The Rhesus system
The second most important blood group system is the ‘Rhesus Group’ named for its similarity to blood groups in rhesus monkeys. A blood type is most frequently defined both by the ABO and rhesus (RhD) systems, where the letter stands for the ABO type, and the sign indicates the rhesus status. If the D antigen is present the person is said to be positive (+), and if absent is negative (-). In the UK approximately 85% of people are positive and 15% negative (table 1). The rhesus blood group is particularly important in the context of pregnancy because a D positive baby can cause a D negative mother to develop antibodies, which can cross the placenta to affect future D positive babies. In the Far East the D negative group is less common and so there are fewer problems associated with pregnancy and the D blood group. The prevalence of each of the blood groups present in the population varies in different parts of the world (table 1).
Blood grouping characterises the blood by the ABO and rhesus systems, whereas cross-matching refers to the testing for compatibility between donor and recipient blood before transfusion occurs. The compatibility is determined not only by the main groups of the ABO and rhesus systems, but also all the minor systems (eg Kell). The two methods for cross-matching include electronic and serological.
Electronic cross-matching relies on computer analysis of tests done on the donor unit of blood and blood samples from the intended recipient. Information includes ABO and Rh typing of donor and recipient, as well as an antibody screen of recipient (patient) blood. If the patient serum has a negative screen, it means that there are no detectable atypical antibodies against red blood cells of the donor unit. Based on this data the computer will indicate that the unit of blood is safe to transfuse.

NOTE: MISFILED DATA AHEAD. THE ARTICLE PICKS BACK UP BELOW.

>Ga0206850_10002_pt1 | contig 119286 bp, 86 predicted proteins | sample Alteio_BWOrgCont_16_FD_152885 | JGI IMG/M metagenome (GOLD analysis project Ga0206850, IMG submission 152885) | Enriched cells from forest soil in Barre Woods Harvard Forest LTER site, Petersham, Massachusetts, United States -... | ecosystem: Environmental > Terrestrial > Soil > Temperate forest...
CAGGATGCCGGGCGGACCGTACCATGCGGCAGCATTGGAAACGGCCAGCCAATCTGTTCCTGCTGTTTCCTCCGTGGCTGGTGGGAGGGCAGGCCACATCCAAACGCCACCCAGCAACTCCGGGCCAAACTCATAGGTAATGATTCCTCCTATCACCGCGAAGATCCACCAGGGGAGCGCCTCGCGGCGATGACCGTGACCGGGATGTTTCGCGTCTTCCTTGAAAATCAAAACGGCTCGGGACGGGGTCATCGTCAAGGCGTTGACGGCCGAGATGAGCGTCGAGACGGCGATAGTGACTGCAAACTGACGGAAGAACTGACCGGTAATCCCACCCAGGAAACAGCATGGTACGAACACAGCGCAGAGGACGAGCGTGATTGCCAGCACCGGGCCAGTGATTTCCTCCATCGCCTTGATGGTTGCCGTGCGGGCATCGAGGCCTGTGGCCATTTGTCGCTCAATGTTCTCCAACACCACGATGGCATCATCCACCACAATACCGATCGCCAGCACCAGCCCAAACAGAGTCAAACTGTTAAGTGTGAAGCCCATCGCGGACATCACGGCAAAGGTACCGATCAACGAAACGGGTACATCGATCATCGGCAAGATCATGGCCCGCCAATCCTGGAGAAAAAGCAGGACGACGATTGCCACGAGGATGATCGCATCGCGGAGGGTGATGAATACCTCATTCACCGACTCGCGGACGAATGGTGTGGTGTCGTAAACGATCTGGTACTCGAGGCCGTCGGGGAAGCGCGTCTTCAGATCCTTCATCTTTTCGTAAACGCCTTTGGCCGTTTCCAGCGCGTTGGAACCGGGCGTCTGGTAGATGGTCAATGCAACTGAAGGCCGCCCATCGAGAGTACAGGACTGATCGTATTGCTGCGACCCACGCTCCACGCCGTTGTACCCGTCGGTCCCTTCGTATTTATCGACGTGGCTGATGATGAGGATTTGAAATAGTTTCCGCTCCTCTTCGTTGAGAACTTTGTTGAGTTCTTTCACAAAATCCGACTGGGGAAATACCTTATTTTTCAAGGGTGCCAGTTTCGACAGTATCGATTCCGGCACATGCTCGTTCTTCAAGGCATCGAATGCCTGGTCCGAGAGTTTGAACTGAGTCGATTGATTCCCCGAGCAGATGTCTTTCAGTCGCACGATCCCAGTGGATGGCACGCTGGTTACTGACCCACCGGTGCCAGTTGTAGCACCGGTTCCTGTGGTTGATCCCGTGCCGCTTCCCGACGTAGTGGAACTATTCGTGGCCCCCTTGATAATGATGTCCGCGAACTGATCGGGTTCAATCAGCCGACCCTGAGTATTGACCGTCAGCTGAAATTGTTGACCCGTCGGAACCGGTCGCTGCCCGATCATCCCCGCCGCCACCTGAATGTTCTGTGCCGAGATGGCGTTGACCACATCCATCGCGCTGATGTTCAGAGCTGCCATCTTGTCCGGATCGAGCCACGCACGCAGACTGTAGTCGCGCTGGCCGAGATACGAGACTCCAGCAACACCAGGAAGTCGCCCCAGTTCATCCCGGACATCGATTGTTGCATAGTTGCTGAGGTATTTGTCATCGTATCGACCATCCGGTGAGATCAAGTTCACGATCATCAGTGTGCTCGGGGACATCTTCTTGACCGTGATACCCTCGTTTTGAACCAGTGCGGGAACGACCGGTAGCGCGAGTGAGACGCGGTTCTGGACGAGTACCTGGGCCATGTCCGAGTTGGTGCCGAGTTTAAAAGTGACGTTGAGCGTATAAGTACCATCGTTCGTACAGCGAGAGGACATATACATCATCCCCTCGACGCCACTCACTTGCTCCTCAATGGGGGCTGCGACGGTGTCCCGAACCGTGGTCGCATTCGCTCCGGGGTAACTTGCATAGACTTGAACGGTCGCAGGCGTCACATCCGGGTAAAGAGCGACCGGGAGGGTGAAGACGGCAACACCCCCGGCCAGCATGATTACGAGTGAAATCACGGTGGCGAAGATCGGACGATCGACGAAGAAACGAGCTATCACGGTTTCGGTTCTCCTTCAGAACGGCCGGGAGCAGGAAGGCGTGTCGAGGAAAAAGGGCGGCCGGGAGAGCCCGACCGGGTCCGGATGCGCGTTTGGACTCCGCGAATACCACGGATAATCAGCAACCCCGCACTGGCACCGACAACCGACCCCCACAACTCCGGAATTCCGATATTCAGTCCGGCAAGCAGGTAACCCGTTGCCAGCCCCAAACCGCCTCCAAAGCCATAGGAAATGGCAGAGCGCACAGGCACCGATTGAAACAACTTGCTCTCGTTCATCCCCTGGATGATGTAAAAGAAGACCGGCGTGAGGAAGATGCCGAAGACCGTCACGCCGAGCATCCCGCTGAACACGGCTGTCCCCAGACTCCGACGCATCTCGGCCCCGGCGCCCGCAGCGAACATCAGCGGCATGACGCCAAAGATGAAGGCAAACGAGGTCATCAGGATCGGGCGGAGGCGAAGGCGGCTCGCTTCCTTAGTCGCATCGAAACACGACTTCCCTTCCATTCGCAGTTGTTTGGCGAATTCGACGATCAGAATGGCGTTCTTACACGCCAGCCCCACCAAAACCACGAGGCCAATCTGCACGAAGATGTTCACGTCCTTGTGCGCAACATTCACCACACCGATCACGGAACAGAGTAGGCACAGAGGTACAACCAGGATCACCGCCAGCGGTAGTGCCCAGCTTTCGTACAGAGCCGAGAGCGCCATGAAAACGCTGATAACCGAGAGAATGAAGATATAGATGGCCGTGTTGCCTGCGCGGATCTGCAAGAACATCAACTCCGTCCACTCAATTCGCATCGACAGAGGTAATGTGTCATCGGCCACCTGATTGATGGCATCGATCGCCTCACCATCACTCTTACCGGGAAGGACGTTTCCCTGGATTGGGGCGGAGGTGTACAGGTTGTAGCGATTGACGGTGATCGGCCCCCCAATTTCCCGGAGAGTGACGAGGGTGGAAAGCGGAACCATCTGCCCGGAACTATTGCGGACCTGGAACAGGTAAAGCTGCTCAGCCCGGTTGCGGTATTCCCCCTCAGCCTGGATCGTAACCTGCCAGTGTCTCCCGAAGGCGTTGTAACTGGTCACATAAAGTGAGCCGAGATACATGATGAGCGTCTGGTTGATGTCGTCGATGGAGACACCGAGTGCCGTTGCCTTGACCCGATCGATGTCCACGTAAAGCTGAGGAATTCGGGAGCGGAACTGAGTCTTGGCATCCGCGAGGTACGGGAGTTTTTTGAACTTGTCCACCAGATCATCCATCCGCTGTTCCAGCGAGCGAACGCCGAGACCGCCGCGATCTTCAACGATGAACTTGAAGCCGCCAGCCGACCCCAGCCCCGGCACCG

Serological cross-matching requires that red blood cells from the donor blood are suspended in serum from the patient (recipient). If the serum contains antibodies against antigens on the donor red cells they will cause agglutination and the test will be said to be positive, indicating that there is incompatibility. If no agglutination occurs then the blood is safe to transfuse.
The testing described above is called a major cross-match, where donor red cells are tested against recipient serum. In contrast, a minor cross-match tests recipient red cells against antibodies that may be present in the donor serum, but this is no longer a requirement since the very small amount of serum (and antibodies) remaining in a unit of packed cells is so small as to have little clinical effect.